Match Report: Whitechapel Hustings

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Nothing typifies ‘the season of bullshit’ more so than the Red Bull-fuelled soundbite-centric extravaganzas known as the Hustings, or as QMSU would rather label them (in a hopeless attempt to strip away the Jeremy Kyle connotations), the Candidates Debates.

Deep within the Barts heartland an array of nervous candidates, soulless Union hacks, and student reporters braved the journey across the great Whitechapel chasm to reach the Perrin lecture theatre. I say an array. A more realistic approximation would be one along the lines of the small group of wannabe activists who fannied about outside Vince Cable’s office last October.

Beyond these doors

The evening was hosted by NUS Society & Citizenship Sabb Dom Anderson, from Derby – a sort of political sponge with the mannerisms of a failed David Dimbleby impersonator. Watching Dom Anderson chair a debate was like watching a goldfish flounder in a pool of hydrochloric acid. When he wasn’t making “you in the chequered shirt” like attempts to engage the audience, he fell back to a comic routine so cringe worthy it made Phil Gilks’ effort at the Candidates Meeting look like a Russell Howard Wembley sell-out.



This was made worse by the Students’ Union’s eagerness to interfere with the questioning – mercilessly butchering the only biting questions; wrapping up the remains with red tape, all for the sake of the “student staff protocol” – a piece of legislation crafted by the most diabolical of antagonist soul-sucking lawyers.

The early moments were dominated with candidates running for minor Whitechapel positions, until a group of wannabe NUS Delegates were called upon make their cases as to why they’d be the best person to faff about at the upcoming NUS conference, fooling themselves into believing their presence in Liverpool would make any sort of impact on nationwide issues whatsoever.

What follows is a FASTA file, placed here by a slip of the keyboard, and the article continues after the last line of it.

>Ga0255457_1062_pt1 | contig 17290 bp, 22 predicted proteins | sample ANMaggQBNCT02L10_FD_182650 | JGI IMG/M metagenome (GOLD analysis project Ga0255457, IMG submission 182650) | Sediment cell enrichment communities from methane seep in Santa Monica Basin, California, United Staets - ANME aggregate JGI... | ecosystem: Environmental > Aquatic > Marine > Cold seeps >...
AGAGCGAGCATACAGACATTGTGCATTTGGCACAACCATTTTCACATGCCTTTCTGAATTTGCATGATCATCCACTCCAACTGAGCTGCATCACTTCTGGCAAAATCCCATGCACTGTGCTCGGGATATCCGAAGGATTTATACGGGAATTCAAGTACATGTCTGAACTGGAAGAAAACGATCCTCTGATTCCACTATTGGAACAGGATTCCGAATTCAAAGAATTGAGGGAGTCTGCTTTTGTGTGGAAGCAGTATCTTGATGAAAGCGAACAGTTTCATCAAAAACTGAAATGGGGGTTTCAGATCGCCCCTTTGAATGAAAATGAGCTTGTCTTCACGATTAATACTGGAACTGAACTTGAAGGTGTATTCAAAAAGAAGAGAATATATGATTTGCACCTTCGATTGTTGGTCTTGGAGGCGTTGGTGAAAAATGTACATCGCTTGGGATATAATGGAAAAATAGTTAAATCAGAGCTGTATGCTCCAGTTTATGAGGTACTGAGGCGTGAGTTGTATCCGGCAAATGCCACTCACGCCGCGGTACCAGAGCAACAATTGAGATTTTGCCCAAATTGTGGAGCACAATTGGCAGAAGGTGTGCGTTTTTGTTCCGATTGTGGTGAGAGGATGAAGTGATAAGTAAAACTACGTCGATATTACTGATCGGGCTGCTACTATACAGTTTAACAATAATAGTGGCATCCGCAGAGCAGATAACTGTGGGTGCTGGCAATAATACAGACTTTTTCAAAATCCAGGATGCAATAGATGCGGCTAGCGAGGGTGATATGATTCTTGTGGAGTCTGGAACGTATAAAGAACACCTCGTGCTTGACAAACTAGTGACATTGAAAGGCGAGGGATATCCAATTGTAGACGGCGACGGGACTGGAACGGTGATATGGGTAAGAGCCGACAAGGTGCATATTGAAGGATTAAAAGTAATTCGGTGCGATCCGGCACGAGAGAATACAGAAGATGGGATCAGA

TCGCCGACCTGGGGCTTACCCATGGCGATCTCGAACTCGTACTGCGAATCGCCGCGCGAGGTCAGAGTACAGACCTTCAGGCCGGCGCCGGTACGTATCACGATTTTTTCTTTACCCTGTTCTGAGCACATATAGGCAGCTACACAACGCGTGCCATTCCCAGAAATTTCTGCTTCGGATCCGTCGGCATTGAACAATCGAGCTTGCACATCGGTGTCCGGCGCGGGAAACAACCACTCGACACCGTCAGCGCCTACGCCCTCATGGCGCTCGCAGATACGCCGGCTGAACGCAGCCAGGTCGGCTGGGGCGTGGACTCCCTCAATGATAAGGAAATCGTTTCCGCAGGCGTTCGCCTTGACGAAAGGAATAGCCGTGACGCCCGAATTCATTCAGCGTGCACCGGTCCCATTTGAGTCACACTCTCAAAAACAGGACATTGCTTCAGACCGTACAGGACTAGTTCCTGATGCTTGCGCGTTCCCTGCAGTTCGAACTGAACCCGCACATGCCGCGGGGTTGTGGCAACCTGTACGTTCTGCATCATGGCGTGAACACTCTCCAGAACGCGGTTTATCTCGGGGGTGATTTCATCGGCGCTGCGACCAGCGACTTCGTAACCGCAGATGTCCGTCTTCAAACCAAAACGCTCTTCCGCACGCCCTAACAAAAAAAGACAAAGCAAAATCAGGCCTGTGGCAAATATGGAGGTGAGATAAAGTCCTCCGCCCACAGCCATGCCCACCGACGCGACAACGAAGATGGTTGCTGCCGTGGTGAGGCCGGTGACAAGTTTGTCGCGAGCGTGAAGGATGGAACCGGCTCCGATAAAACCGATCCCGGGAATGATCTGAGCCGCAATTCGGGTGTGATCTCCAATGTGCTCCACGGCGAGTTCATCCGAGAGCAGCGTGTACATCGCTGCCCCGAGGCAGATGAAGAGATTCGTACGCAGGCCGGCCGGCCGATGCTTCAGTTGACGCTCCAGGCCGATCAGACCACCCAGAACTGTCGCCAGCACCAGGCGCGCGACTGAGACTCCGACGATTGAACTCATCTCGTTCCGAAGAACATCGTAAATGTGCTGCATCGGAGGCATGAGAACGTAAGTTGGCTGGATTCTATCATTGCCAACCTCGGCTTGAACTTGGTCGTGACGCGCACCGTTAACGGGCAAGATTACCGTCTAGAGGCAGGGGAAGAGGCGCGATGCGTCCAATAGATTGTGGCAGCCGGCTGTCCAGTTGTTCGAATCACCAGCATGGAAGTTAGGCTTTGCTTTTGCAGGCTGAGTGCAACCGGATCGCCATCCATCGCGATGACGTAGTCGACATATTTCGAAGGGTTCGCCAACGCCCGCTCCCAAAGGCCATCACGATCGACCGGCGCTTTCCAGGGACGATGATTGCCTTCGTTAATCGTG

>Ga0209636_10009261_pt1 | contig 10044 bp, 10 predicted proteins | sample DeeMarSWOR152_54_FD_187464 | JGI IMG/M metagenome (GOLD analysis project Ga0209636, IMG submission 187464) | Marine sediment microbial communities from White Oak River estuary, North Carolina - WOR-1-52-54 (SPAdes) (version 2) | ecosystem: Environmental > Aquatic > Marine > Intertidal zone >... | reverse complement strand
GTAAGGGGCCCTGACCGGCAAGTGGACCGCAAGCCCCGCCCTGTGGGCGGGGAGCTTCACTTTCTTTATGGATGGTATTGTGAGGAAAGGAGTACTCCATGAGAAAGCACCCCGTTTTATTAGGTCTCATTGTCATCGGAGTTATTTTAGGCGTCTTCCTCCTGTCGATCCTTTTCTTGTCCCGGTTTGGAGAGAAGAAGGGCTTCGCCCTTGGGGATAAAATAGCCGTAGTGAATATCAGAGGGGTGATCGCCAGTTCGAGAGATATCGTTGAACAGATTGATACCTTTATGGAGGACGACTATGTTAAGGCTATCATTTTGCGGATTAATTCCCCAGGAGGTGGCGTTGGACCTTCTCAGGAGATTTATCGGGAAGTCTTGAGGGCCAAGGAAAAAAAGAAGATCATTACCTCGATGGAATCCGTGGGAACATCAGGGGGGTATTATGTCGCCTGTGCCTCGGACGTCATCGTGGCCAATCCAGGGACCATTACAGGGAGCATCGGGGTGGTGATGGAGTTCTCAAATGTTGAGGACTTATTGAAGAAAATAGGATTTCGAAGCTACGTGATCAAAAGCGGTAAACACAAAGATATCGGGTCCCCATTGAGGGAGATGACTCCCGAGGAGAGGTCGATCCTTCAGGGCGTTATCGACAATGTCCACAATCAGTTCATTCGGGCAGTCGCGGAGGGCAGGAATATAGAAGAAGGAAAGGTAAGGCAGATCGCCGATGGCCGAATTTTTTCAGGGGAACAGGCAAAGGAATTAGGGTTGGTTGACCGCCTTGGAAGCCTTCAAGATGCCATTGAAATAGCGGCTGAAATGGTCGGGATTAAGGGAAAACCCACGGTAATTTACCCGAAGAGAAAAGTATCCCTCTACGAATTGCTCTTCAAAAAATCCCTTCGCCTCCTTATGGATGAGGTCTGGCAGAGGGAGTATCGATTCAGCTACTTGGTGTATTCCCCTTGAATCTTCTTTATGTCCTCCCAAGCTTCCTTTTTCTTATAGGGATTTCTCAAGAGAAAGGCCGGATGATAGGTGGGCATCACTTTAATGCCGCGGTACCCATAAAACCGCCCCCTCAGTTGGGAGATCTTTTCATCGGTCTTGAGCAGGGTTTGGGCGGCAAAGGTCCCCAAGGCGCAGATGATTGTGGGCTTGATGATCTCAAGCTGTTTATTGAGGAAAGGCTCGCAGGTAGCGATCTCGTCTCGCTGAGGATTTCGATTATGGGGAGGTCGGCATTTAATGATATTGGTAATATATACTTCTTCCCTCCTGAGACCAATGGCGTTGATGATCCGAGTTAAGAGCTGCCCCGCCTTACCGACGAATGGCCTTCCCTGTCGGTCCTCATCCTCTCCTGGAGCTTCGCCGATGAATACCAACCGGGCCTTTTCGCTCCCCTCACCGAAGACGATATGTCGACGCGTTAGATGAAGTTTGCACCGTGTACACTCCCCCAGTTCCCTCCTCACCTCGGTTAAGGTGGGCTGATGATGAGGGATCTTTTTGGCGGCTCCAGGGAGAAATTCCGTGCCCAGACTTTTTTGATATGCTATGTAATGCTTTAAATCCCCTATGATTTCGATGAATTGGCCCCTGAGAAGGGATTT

NUS Toni Pearce

The strongest speaker was Katarina Nordanger, the current VP Welfare, closely followed by union veterans Ellen Tansey, Ozzy Amir and Sam Doherty. But, as you’d expect, the “debate” was largely occupied with a bizarre series of exchanges centred on blind world-changing ideals.

This was sent crashing down when Ozzy Amir scathingly suggesting the NUS was run by “bullshit politician wannabe hacks,” unashamedly reflecting a London-wide consensus. Dicky Dom from Derby adopted a rather sheepish demeanour as he stood by twiddling his thumbs in Ozzy’s periphery.

Following a brief and pointless segment involving student trustees (questions weren’t allowed due to reasons of bullshittery) a huge sigh of relief was sounded from the steadily bolstering crowd – (many people were late, and yes, it was probably something to do with this) – as the Sabbatical candidates were finally summoned – starting with VP Welfare.



Queen Mary’s ‘Man of Destiny’ Sam Doherty was joined on the floor by pseudo-Australian Megan Morrison-Sloan, Hail Mary stage-occupier Kayah Abulmajed, and superhero impersonator Francis Larke. Mashalle Asim, who’s slowly being consumed by her hair, was a no-show.

But disaster struck. The SU failed to book the Perrin Lecture Theatre beyond 9pm, and as it was nearing 8:45, a scouting team was dispatched to hunt for a nearby lecture hall. Meanwhile Dicky Dom was having an existential crisis; internally debating whether or not he would allow any further questioning.

The candidates themselves seemed experts on spouting all manners of political fluff without saying anything meaningful. Housing, community spirit, housing, representation, and housing, were the primary talking points. Although Kayah spoke well to promote sports and societies to boost student engagement (highlighting her own experience), not a single candidate touched upon how they could better integrate commuting students, as Jade excellently pointed out.

Otherwise, Frances advocated better organisation of events (desperately needed) and an expansion the Mum’s and Dad’s scheme (although the ground work for this is already being laid out by the current VP Welfare). Issues on housing, the focus of Megan’s segment, were lost to the realm of blind idealism. But Sam Doherty offered the most pragmatic solution, reiterating plans to form a blacklist of untrusted landlords.

After the Q&A, proceedings were brought to a halt, and the crowd made a move. But not without some difficulty.

Next up were the VP Education candidates, including blackboard-artist Saiam Ahmed, part-time FBI agent Sarah Power, and person-who-I-don’t-know-enough-about-to-make-a-joke Carolina Mantzalos. The one absentee was Hassan Rashied, whose bizarre manifesto looked like it was put together by an inebriated four-year-old on a bad LSD trip.

While there was no clear winner among the previous set of candidates, Sarah Power emerged from the battle atop the savaged bodies of her competitors, clutching their decapitated heads in either hand. The QMessenger Editor spoke with the sort of straight-talking gusto you’d expect from a winning candidate (as premature as the idea sounds) winning over the crowd in the process.

Not before long, the five presidential heavy weights were summoned to the front: Ozzy Amir, Dola Osilaja, Wanda Canton, Courtney Cross, and Samuel Adu-gyamfi.